Health officials reveal plan to combat Zika with new funding | Stem-cell heart patches to be tested in porcine models | Genetically modified probiotic lowers hypertension in mouse study
October 5, 2016
FBR Smartbrief
Top Story
Health officials reveal plan to combat Zika with new funding
Health officials reveal plan to combat Zika with new funding.
(Mario Tama/Getty Images)
The $1.1 billion in funding to battle Zika will go toward advancing the development of vaccines, research on the long-term effects of the virus on exposed babies and mosquito-control efforts, federal health officials said. A DNA vaccine against Zika developed by the National Institute for Allergy and Infectious Diseases is being evaluated in initial human trials now after demonstrating efficacy in non-human primates.
Los Angeles Times (tiered subscription model) (10/3),  HealthDay News (10/3) 
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Research Breakthroughs
Stem-cell heart patches to be tested in porcine models
Scientists at the University of Wisconsin-Madison, Duke University and the University of Alabama are testing various combinations of stem cells that could be placed on the heart to patch injured tissue. The 3D patches will be tested in pigs, whose heart rate is similar to a human's.
Wisconsin Public Radio (9/30) 
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Genetically modified probiotic lowers hypertension in mouse study
Mice given Lactobacillus paracasei genetically modified to deliver a protein to treat high blood pressure had lower blood pressure, reduced thickening of the heart wall and stronger heart contractions than mice that received unmodified L. paracasei or no treatment, researchers reported at the American Heart Association Council on Hypertension meeting. It's part of an emerging line of research exploring ways of harnessing the microbiome to treat disease or otherwise improve health, and more animal studies are on the horizon.
STAT (9/29) 
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Rat studies could deliver new Alzheimer's insights
Rat studies could deliver new Alzheimer's insights.
(Sebastien Bozon/AFP/Getty Images)
A study published in Current Biology showed that rats can recall specific events, which are the types of memories that first begin to vanish as Alzheimer's disease progresses. Most Alzheimer's disease drugs are tested in mice, but the study shows that rats might be preferable models for research, said molecular genetics professor Bruce Lamb, leader of a $25 million effort to develop better animal models of Alzheimer's.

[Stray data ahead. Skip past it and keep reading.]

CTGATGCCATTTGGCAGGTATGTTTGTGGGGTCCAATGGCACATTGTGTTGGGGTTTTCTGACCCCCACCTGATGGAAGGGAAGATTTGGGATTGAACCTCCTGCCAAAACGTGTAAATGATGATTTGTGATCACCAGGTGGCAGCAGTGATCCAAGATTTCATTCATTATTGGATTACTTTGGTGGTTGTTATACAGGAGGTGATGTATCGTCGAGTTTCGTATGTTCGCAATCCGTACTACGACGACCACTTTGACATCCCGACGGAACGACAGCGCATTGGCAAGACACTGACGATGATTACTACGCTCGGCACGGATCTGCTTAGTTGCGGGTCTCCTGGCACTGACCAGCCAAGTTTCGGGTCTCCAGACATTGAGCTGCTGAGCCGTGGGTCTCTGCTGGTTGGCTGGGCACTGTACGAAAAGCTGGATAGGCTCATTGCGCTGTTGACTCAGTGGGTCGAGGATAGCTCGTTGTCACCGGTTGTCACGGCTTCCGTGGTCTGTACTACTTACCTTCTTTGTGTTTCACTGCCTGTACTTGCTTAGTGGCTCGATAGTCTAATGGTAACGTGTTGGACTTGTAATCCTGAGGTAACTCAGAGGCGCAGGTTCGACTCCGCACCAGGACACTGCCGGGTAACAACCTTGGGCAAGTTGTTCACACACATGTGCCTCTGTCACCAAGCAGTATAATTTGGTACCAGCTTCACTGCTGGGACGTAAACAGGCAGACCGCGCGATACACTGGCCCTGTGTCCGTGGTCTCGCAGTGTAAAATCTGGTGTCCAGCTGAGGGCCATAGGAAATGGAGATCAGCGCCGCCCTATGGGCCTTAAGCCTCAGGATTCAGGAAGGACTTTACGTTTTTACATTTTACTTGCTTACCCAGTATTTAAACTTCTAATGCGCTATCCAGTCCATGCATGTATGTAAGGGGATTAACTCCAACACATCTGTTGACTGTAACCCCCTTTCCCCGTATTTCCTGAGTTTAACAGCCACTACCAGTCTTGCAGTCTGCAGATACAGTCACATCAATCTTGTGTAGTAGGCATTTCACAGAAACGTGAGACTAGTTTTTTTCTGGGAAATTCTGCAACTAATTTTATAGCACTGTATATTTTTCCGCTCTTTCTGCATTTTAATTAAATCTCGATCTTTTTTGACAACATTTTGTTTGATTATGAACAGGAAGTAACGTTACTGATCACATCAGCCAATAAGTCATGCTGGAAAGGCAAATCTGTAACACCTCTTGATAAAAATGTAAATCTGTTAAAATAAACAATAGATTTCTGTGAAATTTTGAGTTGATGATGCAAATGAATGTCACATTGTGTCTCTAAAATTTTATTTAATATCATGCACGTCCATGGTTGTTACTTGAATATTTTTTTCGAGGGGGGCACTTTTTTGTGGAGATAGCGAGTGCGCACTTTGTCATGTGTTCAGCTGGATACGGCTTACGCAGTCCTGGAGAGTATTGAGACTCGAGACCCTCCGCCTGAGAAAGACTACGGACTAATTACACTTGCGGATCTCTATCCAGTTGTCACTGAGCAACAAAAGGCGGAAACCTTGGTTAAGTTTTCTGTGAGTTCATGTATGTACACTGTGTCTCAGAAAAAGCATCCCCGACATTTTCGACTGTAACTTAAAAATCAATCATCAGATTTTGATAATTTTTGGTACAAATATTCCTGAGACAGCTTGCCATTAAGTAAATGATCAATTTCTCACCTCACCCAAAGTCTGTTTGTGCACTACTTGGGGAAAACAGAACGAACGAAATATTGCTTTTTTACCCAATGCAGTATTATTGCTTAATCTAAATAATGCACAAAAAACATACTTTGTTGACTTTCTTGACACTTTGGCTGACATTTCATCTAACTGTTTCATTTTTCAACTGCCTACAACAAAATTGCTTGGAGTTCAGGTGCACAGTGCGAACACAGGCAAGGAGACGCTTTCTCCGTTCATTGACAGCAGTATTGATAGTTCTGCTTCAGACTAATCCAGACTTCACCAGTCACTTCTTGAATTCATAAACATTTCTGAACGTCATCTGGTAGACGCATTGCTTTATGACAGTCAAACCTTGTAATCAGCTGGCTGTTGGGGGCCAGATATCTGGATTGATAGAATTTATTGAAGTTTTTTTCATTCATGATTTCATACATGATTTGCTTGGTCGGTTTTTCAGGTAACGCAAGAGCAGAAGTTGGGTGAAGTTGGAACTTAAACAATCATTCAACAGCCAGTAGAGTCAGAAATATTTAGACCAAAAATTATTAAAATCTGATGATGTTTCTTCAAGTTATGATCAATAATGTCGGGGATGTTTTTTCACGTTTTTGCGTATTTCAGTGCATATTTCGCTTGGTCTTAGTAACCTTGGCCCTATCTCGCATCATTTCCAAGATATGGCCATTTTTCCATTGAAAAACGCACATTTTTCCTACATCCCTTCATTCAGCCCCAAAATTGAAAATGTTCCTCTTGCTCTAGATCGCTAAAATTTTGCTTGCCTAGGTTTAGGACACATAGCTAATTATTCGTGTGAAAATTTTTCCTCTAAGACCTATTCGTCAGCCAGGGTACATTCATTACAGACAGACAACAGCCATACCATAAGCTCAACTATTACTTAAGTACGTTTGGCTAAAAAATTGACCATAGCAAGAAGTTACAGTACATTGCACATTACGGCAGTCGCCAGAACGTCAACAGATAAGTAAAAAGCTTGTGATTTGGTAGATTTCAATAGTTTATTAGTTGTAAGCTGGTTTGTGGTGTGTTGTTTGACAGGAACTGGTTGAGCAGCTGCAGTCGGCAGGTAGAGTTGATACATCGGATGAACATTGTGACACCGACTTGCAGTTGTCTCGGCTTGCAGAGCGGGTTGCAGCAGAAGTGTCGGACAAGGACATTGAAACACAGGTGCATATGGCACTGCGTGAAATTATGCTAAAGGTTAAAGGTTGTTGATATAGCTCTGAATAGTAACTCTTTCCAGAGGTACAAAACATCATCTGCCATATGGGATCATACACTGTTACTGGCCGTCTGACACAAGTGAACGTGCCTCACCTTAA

National Public Radio (9/29) 
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3D-printed bone shows promise in animal studies
A 3D-printed material successfully replaced bone in animals and encouraged bone regrowth, according to a study published in Science Translational Medicine. The custom-made ink contains a form of calcium called hydroxyapatite and a biodegradable polymer, used to form a porous, hyperelastic scaffold that can be infiltrated by cells and blood vessels, the researchers said. (10/3) 
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Researchers explore role of microbiome in obesity
Researchers at the University of Toronto have finished the first phase of a study testing whether fecal transplants can reduce obesity as part of an effort to unravel the role of microbiota in obesity. Results of animal studies suggest that intestinal flora affect body fat levels, and fecal transplantation is already being used to treat Clostridium difficile infections.
National Post (Canada) (10/4) 
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Mouse study might guide researchers to ALS treatment
Scientists discovered that turning off production of the macrophage migration inhibitory factor protein in mice with a mutated SOD1 gene accelerated amyotrophic lateral sclerosis onset and shortened life spans. The finding could lead to a new target for ALS treatments, the scientists said.
United Press International (10/4) 
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Other News
Animal Health
Interbreeding poses dilemma for conservationists
Interbreeding poses dilemma for conservationists.
Cuban crocodile. (Tiziana Fabi/AFP/Getty Images)
In January, 100 captive-born Cuban crocodiles were released into the wild as part of a 56-year effort to preserve the critically endangered species, but subsequent genetic analyses showed that wild Cuban crocodiles commonly interbreed with American crocodiles. The American crocodile is more tolerant of saltwater, and scientists say interbreeding could help the resultant offspring survive as sea levels rise, prompting questions about whether conservationists should try to maintain the crocodiles' genetic purity.
Nature (free content) (9/28) 
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